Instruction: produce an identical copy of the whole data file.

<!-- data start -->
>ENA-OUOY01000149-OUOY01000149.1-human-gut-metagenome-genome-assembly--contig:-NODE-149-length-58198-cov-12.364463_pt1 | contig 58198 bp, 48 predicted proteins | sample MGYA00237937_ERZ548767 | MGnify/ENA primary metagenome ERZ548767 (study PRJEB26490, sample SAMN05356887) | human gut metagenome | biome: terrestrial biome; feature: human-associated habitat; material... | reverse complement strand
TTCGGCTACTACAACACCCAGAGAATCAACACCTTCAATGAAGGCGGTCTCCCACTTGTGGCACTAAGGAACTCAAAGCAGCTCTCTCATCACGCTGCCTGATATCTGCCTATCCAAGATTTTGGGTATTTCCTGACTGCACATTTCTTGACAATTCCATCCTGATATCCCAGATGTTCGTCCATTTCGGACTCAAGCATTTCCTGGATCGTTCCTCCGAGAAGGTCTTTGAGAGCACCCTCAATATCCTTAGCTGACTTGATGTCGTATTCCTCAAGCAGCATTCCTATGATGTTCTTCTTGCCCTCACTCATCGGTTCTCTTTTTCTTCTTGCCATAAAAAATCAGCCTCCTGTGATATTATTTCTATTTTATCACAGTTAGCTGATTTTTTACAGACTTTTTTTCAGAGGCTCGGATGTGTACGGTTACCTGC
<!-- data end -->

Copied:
>ENA-OUOY01000149-OUOY01000149.1-human-gut-metagenome-genome-assembly--contig:-NODE-149-length-58198-cov-12.364463_pt1 | contig 58198 bp, 48 predicted proteins | sample MGYA00237937_ERZ548767 | MGnify/ENA primary metagenome ERZ548767 (study PRJEB26490, sample SAMN05356887) | human gut metagenome | biome: terrestrial biome; feature: human-associated habitat; material... | reverse complement strand
TTCGGCTACTACAACACCCAGAGAATCAACACCTTCAATGAAGGCGGTCTCCCACTTGTGGCACTAAGGAACTCAAAGCAGCTCTCTCATCACGCTGCCTGATATCTGCCTATCCAAGATTTTGGGTATTTCCTGACTGCACATTTCTTGACAATTCCATCCTGATATCCCAGATGTTCGTCCATTTCGGACTCAAGCATTTCCTGGATCGTTCCTCCGAGAAGGTCTTTGAGAGCACCCTCAATATCCTTAGCTGACTTGATGTCGTATTCCTCAAGCAGCATTCCTATGATGTTCTTCTTGCCCTCACTCATCGGTTCTCTTTTTCTTCTTGCCATAAAAAATCAGCCTCCTGTGATATTATTTCTATTTTATCACAGTTAGCTGATTTTTTACAGACTTTTTTTCAGAGGCTCGGATGTGTACGGTTACCTGC